Cover image for Banking panics of the Gilded Age
Title:
Banking panics of the Gilded Age
Author:
Wicker, Elmus.
Personal Author:
Publication Information:
Cambridge, UK New York : Cambridge University Press, [2000]

©2000
Physical Description:
xvii, 160 pages : illustrations ; 24 cm
Language:
English
Contents:
The bank panic experience: an overview -- The banking panic of 1873 -- Two incipient banking panics of 1884 and 1890: an unheralded success story --- The banking panic of 1893 -- The Trust Company panic of 1907 -- Were panics of the national banking era preventable?.
ISBN:
9780521770231
Format :
Book

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Library
Call Number
Material Type
Home Location
Status
Central Library HG2477 .W53 2000 Adult Non-Fiction Non-Fiction Area
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Summary

Summary

This was the first major study of post-Civil War banking panics in almost a century. The author has constructed estimates of bank closures and their incidence in each of the five separate banking disturbances. The book takes a novel approach by reconstructing the course of banking panics in the interior, where suspension of cash payment, not bank closures, was the primary effect of banking panics on the average person. The author also re-evaluates the role of the New York Clearing House in forestalling several panics and explains why it failed to do so in 1893 and 1907, concluding that structural defects of the National Banking Act were not the primary cause of the panics.


Reviews 1

Choice Review

Wicker (emer., Indiana Univ., Bloomington) offers a careful examination of the five banking panics that occurred in the US between 1873 and 1907. Conventional wisdom attributed these panics to structural weaknesses in the national banking system exacerbated by seasonal money flows between New York banks and other regions. Using revised estimates on bank and cash payment suspensions, the author shows the primary cause to be the institutional failure of potentially effective existing monetary practices. Since a handful of large New York banks held the ultimate bank reserves of the country, proper management of these reserves could mitigate a panic's severity. During the panics of 1873, 1884, and 1890, the New York Clearing House (NYCH)--a private association--did stabilize money markets by redistributing cash reserves among member banks and issuing loan certificates enabling banks to expand loans and provide liquidity. But, during the panics of 1893 and 1907, the NYCH's "central bank" functions were employed ineffectively. For example, Wicker discusses how the severity of the panic was increased in 1907 by the reluctance of NYCH members to support troubled nonmember trust companies and by J.P. Morgan's adoption of the less efficient "money pool" rather than the NYCH loan certificate. Recommended for collections serving upper-division undergraduate students through faculty. F. Petrella; emeritus, College of the Holy Cross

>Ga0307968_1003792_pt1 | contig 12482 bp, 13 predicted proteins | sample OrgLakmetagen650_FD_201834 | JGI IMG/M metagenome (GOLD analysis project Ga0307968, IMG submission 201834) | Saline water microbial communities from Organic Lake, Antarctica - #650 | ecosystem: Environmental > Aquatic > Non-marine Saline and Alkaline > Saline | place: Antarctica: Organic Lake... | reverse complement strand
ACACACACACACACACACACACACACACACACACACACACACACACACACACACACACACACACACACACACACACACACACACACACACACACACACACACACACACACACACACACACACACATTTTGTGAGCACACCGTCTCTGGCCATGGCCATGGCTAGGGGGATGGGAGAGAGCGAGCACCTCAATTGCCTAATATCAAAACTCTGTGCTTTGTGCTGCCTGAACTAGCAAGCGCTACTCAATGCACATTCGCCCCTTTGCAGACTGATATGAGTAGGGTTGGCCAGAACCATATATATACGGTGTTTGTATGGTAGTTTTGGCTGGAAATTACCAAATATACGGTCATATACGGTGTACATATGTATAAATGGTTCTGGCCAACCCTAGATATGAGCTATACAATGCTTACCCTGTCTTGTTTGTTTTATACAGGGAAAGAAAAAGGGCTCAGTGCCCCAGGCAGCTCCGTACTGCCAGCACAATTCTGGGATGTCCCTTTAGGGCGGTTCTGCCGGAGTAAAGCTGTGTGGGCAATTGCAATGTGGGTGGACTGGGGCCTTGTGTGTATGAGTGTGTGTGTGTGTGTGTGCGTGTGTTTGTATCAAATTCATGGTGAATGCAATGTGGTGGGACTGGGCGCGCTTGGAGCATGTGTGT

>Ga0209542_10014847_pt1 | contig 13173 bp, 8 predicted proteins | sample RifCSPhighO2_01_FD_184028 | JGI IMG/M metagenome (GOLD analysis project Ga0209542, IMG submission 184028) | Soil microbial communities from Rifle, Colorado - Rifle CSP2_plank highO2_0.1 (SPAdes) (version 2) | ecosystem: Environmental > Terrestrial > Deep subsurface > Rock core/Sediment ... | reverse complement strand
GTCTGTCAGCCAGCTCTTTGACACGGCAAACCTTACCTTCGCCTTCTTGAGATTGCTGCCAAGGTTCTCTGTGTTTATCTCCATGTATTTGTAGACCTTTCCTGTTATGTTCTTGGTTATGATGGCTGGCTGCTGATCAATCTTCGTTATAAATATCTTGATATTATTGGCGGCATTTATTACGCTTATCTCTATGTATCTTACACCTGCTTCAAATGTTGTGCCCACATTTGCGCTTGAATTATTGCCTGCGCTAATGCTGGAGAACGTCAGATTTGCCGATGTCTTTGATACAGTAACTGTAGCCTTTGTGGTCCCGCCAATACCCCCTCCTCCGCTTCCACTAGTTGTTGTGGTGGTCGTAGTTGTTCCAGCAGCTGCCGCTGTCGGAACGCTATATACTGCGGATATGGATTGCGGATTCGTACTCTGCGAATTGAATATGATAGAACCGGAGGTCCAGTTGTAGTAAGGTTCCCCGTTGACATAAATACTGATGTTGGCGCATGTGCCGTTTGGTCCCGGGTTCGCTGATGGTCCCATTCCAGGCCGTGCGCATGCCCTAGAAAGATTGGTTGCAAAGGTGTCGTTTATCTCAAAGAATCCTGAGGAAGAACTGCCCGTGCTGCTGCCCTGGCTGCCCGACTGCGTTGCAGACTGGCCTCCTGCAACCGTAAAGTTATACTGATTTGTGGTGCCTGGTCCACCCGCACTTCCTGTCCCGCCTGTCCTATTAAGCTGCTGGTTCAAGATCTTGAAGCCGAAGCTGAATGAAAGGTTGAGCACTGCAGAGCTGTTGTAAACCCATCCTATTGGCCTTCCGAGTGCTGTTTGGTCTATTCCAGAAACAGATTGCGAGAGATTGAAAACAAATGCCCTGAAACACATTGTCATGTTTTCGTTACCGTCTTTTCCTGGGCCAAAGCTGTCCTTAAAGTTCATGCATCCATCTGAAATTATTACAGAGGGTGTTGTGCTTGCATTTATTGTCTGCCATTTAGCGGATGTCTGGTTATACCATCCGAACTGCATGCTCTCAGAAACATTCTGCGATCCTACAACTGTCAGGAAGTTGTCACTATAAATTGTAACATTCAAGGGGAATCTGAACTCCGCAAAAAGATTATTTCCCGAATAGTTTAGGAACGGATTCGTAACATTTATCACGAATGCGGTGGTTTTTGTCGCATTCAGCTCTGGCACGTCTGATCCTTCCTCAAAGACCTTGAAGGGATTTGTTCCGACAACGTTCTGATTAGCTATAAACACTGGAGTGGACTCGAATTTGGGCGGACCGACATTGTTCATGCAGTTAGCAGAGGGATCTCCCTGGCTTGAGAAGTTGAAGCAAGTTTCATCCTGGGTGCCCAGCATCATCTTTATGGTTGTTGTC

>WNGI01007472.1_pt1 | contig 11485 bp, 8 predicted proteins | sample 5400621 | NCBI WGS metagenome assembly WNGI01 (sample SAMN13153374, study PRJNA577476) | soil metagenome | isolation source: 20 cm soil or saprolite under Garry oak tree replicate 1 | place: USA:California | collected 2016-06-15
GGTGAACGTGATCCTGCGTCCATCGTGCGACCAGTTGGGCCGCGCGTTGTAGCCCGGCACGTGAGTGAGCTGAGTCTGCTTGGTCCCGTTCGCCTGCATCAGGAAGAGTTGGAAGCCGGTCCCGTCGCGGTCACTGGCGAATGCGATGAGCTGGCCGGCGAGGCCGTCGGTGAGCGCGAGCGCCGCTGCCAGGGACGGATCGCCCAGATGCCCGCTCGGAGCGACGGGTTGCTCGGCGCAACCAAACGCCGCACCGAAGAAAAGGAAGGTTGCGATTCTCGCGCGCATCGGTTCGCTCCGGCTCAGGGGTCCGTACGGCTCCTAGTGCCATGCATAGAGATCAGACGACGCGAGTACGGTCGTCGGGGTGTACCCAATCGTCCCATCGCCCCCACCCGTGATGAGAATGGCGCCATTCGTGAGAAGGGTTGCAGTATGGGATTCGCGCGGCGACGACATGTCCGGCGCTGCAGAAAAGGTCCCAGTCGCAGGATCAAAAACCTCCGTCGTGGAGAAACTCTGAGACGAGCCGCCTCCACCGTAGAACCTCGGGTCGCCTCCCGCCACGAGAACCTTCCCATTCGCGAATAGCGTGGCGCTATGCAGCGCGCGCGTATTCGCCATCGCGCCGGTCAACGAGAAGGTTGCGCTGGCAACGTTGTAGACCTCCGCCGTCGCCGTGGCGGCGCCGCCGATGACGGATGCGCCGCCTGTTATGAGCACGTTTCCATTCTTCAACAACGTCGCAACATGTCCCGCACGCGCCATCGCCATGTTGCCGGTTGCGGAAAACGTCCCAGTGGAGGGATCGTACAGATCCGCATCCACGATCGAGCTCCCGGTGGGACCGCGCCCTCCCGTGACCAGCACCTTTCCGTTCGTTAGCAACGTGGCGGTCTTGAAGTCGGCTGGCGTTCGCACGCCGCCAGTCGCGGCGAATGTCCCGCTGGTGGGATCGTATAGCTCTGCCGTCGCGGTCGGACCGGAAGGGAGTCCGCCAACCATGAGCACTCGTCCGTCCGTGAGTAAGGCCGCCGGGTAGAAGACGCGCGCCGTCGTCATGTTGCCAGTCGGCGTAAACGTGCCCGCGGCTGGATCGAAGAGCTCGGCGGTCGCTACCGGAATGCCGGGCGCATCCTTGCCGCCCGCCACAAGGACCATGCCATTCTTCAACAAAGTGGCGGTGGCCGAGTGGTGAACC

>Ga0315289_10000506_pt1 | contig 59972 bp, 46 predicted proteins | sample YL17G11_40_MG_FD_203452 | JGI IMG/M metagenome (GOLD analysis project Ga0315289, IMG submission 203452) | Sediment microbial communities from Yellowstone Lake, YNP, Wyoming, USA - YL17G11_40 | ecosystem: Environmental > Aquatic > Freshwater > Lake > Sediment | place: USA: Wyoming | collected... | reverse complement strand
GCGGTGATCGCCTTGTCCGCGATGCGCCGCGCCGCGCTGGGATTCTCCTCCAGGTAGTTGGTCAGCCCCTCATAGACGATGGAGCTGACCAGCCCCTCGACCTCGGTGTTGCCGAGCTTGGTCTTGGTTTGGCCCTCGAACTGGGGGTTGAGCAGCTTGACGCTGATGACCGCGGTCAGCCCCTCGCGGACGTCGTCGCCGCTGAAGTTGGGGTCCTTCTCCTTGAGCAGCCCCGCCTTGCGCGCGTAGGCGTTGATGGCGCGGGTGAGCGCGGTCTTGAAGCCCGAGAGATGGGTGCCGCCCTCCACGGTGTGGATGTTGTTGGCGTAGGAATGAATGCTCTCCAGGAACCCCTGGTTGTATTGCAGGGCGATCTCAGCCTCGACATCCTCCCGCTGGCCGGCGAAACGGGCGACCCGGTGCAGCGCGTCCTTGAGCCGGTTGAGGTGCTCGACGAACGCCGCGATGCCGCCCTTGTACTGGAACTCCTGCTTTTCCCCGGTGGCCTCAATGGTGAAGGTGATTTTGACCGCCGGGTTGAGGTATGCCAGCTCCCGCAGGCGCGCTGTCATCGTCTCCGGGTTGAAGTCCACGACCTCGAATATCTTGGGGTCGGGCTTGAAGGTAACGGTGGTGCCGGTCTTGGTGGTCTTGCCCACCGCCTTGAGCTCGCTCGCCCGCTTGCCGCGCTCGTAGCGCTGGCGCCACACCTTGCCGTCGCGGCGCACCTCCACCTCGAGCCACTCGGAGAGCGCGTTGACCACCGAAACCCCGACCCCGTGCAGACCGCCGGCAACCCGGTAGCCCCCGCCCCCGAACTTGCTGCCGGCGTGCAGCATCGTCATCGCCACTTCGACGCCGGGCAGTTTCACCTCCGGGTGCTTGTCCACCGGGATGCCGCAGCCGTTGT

Table of Contents

1 The bank panic experience: an overview
2 The banking panic of 1873
3 Two incipient banking panics of 1884 and 1890: an unheralded success story
4 The banking panic of 1893
5 The trust company panic of 1907
6 Were panics of the national banking era preventable?
7 Epilogue

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